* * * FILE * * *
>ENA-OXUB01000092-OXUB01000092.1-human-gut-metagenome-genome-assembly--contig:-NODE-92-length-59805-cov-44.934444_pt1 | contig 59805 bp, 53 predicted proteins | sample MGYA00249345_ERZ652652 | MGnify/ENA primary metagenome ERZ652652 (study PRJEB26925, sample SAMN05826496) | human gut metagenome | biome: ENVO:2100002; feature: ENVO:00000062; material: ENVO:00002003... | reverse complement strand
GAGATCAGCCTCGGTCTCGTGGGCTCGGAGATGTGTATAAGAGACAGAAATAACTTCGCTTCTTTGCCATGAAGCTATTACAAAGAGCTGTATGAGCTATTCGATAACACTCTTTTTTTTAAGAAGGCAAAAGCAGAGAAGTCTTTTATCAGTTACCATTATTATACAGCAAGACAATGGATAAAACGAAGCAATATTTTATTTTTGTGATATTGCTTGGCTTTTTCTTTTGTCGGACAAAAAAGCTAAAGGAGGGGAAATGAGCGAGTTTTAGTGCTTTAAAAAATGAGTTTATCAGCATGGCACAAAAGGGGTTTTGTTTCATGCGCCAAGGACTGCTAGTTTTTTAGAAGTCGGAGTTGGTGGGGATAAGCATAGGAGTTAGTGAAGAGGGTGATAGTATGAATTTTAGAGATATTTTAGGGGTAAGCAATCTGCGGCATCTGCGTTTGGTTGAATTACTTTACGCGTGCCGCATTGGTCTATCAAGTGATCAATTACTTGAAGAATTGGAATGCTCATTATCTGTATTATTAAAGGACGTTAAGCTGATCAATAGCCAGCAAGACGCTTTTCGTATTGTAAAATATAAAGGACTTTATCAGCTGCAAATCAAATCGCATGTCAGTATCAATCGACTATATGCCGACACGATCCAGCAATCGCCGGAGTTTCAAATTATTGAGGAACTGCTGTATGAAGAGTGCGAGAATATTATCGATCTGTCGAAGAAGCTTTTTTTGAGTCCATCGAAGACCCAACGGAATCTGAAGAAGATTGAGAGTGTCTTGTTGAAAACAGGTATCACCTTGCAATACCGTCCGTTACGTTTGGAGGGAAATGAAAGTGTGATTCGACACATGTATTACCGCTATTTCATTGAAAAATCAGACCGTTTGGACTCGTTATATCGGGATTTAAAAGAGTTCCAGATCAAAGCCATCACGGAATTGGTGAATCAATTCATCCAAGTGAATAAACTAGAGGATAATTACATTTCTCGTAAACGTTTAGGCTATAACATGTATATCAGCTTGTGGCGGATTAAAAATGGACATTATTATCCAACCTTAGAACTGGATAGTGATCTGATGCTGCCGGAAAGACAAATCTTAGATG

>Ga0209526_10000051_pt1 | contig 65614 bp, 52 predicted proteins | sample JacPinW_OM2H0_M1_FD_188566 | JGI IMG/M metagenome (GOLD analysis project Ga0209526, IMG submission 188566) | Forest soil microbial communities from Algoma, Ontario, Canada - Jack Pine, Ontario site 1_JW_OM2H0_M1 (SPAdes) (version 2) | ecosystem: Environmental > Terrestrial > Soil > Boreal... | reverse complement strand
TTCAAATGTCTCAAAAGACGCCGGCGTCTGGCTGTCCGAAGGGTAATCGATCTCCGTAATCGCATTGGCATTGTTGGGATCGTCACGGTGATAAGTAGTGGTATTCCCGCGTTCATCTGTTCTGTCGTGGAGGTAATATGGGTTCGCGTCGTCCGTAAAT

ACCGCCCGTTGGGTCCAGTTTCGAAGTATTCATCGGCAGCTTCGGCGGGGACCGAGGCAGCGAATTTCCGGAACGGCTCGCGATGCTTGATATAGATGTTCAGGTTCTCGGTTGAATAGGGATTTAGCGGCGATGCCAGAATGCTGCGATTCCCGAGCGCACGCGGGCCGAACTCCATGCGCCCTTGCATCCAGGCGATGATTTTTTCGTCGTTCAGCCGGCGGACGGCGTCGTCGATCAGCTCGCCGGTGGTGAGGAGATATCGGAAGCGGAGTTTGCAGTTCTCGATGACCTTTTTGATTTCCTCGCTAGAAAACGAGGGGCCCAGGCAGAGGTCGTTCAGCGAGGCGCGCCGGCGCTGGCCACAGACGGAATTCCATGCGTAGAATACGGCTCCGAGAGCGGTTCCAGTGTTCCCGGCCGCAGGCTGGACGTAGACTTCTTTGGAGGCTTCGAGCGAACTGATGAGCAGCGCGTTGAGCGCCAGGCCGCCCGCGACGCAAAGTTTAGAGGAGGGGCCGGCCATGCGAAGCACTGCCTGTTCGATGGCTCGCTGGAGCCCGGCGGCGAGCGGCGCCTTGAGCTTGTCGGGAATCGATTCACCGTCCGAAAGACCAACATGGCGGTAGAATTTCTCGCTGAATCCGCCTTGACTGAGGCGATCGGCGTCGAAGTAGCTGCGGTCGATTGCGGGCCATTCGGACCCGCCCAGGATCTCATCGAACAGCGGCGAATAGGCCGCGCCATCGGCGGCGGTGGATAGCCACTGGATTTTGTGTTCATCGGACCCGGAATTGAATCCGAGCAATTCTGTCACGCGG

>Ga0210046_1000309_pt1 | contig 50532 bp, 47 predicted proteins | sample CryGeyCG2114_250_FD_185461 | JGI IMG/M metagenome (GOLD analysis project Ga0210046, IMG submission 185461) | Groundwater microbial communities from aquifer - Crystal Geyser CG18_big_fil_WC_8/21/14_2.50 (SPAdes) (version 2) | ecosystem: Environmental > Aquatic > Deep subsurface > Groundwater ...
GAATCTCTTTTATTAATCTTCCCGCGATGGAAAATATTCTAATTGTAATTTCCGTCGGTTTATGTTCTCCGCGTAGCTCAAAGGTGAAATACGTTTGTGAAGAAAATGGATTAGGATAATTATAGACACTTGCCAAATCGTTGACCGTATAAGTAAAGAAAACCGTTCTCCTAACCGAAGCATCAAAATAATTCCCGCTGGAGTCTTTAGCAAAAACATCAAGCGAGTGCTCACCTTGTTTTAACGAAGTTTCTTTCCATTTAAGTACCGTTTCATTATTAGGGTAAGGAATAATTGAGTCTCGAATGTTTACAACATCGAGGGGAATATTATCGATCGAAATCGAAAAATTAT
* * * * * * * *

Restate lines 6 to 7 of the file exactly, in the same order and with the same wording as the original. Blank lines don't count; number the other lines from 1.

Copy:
>Ga0210046_1000309_pt1 | contig 50532 bp, 47 predicted proteins | sample CryGeyCG2114_250_FD_185461 | JGI IMG/M metagenome (GOLD analysis project Ga0210046, IMG submission 185461) | Groundwater microbial communities from aquifer - Crystal Geyser CG18_big_fil_WC_8/21/14_2.50 (SPAdes) (version 2) | ecosystem: Environmental > Aquatic > Deep subsurface > Groundwater ...
GAATCTCTTTTATTAATCTTCCCGCGATGGAAAATATTCTAATTGTAATTTCCGTCGGTTTATGTTCTCCGCGTAGCTCAAAGGTGAAATACGTTTGTGAAGAAAATGGATTAGGATAATTATAGACACTTGCCAAATCGTTGACCGTATAAGTAAAGAAAACCGTTCTCCTAACCGAAGCATCAAAATAATTCCCGCTGGAGTCTTTAGCAAAAACATCAAGCGAGTGCTCACCTTGTTTTAACGAAGTTTCTTTCCATTTAAGTACCGTTTCATTATTAGGGTAAGGAATAATTGAGTCTCGAATGTTTACAACATCGAGGGGAATATTATCGATCGAAATCGAAAAATTAT